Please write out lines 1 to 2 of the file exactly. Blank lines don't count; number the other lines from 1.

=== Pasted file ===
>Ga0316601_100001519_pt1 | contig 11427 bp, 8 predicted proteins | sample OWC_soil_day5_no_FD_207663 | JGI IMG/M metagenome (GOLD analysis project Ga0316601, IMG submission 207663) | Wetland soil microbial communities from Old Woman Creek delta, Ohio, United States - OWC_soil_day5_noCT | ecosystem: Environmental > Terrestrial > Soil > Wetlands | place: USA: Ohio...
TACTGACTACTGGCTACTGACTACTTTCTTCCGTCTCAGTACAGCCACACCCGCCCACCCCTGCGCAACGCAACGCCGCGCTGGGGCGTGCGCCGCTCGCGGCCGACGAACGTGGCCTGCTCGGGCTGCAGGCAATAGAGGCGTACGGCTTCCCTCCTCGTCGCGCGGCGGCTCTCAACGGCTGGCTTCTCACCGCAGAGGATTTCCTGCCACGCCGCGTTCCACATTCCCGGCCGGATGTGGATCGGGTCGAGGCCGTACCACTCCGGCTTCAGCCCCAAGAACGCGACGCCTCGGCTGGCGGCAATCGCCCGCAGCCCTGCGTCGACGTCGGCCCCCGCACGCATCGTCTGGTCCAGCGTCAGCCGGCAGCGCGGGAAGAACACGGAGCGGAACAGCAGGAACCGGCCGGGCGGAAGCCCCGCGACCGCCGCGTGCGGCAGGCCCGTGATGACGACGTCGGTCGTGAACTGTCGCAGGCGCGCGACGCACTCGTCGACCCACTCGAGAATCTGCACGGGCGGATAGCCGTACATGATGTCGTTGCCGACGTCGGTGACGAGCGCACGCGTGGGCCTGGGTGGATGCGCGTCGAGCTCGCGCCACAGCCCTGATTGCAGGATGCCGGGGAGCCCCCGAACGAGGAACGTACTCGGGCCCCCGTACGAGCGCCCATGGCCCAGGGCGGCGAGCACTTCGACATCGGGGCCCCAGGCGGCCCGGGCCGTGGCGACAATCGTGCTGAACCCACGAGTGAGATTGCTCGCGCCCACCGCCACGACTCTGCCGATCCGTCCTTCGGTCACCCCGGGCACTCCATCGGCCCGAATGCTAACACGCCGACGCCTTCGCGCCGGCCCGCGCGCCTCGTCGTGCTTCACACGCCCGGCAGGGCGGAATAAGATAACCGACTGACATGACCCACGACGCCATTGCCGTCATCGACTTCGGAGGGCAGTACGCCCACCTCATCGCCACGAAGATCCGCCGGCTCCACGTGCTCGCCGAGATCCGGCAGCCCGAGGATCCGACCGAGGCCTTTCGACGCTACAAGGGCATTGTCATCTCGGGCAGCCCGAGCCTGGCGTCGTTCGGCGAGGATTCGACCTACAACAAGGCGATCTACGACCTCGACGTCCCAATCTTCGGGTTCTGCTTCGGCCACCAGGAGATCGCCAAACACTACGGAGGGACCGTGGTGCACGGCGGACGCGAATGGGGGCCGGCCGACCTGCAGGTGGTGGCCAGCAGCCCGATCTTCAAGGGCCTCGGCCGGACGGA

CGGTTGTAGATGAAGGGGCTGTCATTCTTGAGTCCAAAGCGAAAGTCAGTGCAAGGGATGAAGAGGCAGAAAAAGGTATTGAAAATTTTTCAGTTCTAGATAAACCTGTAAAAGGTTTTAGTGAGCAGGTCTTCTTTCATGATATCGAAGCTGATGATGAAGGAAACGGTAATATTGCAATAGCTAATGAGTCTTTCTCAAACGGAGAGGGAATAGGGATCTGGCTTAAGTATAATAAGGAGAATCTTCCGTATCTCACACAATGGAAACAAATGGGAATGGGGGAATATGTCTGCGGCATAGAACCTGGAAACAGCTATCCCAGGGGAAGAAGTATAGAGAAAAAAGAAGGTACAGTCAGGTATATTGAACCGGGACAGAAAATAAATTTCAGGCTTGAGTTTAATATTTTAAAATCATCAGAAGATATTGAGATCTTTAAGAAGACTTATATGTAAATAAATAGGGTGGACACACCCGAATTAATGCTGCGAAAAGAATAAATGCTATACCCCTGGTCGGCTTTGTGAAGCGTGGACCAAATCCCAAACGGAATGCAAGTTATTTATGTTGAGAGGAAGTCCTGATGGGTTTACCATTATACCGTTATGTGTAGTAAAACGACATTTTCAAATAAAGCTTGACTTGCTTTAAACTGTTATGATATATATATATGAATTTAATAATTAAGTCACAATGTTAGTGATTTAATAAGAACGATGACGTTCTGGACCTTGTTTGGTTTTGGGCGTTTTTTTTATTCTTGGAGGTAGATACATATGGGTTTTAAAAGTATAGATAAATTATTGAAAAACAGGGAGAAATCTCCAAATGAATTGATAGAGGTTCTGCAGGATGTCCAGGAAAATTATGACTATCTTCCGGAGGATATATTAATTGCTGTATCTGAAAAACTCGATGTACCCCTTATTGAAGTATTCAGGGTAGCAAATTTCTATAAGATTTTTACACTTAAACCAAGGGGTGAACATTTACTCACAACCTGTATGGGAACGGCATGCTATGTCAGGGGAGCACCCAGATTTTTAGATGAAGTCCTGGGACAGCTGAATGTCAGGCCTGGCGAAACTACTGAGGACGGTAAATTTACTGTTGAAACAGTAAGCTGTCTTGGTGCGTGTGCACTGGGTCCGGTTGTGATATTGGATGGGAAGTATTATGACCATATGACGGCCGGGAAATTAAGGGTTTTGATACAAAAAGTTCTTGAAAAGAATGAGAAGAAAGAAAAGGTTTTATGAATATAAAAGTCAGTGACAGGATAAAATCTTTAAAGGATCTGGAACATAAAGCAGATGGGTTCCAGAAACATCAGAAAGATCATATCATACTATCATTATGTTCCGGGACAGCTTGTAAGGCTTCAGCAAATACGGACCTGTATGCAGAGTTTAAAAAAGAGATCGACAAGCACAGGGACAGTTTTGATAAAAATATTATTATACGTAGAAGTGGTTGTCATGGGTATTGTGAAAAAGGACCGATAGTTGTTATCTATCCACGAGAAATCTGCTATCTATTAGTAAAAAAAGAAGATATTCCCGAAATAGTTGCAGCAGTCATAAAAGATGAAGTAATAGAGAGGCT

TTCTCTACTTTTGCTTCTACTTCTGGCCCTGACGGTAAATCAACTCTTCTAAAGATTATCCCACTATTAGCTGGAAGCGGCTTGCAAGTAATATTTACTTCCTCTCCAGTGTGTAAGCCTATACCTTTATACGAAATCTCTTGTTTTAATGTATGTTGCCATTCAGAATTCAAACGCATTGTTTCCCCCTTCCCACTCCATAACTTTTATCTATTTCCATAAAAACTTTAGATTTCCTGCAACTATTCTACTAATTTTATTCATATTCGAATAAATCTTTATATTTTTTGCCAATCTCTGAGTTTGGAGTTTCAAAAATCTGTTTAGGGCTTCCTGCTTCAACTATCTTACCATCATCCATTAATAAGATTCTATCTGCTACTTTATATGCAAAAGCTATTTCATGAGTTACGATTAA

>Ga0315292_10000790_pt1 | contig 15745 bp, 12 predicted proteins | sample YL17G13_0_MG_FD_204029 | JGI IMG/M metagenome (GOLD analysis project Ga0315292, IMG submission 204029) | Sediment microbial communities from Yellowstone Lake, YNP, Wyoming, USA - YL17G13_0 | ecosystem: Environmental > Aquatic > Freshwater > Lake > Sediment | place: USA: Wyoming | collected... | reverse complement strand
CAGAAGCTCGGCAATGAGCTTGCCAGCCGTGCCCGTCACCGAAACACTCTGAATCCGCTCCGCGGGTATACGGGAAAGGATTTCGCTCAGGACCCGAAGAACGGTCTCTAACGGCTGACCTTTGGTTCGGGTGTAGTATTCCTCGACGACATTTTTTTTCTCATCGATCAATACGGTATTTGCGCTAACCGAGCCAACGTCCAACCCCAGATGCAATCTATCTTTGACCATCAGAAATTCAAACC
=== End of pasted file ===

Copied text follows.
>Ga0316601_100001519_pt1 | contig 11427 bp, 8 predicted proteins | sample OWC_soil_day5_no_FD_207663 | JGI IMG/M metagenome (GOLD analysis project Ga0316601, IMG submission 207663) | Wetland soil microbial communities from Old Woman Creek delta, Ohio, United States - OWC_soil_day5_noCT | ecosystem: Environmental > Terrestrial > Soil > Wetlands | place: USA: Ohio...
TACTGACTACTGGCTACTGACTACTTTCTTCCGTCTCAGTACAGCCACACCCGCCCACCCCTGCGCAACGCAACGCCGCGCTGGGGCGTGCGCCGCTCGCGGCCGACGAACGTGGCCTGCTCGGGCTGCAGGCAATAGAGGCGTACGGCTTCCCTCCTCGTCGCGCGGCGGCTCTCAACGGCTGGCTTCTCACCGCAGAGGATTTCCTGCCACGCCGCGTTCCACATTCCCGGCCGGATGTGGATCGGGTCGAGGCCGTACCACTCCGGCTTCAGCCCCAAGAACGCGACGCCTCGGCTGGCGGCAATCGCCCGCAGCCCTGCGTCGACGTCGGCCCCCGCACGCATCGTCTGGTCCAGCGTCAGCCGGCAGCGCGGGAAGAACACGGAGCGGAACAGCAGGAACCGGCCGGGCGGAAGCCCCGCGACCGCCGCGTGCGGCAGGCCCGTGATGACGACGTCGGTCGTGAACTGTCGCAGGCGCGCGACGCACTCGTCGACCCACTCGAGAATCTGCACGGGCGGATAGCCGTACATGATGTCGTTGCCGACGTCGGTGACGAGCGCACGCGTGGGCCTGGGTGGATGCGCGTCGAGCTCGCGCCACAGCCCTGATTGCAGGATGCCGGGGAGCCCCCGAACGAGGAACGTACTCGGGCCCCCGTACGAGCGCCCATGGCCCAGGGCGGCGAGCACTTCGACATCGGGGCCCCAGGCGGCCCGGGCCGTGGCGACAATCGTGCTGAACCCACGAGTGAGATTGCTCGCGCCCACCGCCACGACTCTGCCGATCCGTCCTTCGGTCACCCCGGGCACTCCATCGGCCCGAATGCTAACACGCCGACGCCTTCGCGCCGGCCCGCGCGCCTCGTCGTGCTTCACACGCCCGGCAGGGCGGAATAAGATAACCGACTGACATGACCCACGACGCCATTGCCGTCATCGACTTCGGAGGGCAGTACGCCCACCTCATCGCCACGAAGATCCGCCGGCTCCACGTGCTCGCCGAGATCCGGCAGCCCGAGGATCCGACCGAGGCCTTTCGACGCTACAAGGGCATTGTCATCTCGGGCAGCCCGAGCCTGGCGTCGTTCGGCGAGGATTCGACCTACAACAAGGCGATCTACGACCTCGACGTCCCAATCTTCGGGTTCTGCTTCGGCCACCAGGAGATCGCCAAACACTACGGAGGGACCGTGGTGCACGGCGGACGCGAATGGGGGCCGGCCGACCTGCAGGTGGTGGCCAGCAGCCCGATCTTCAAGGGCCTCGGCCGGACGGA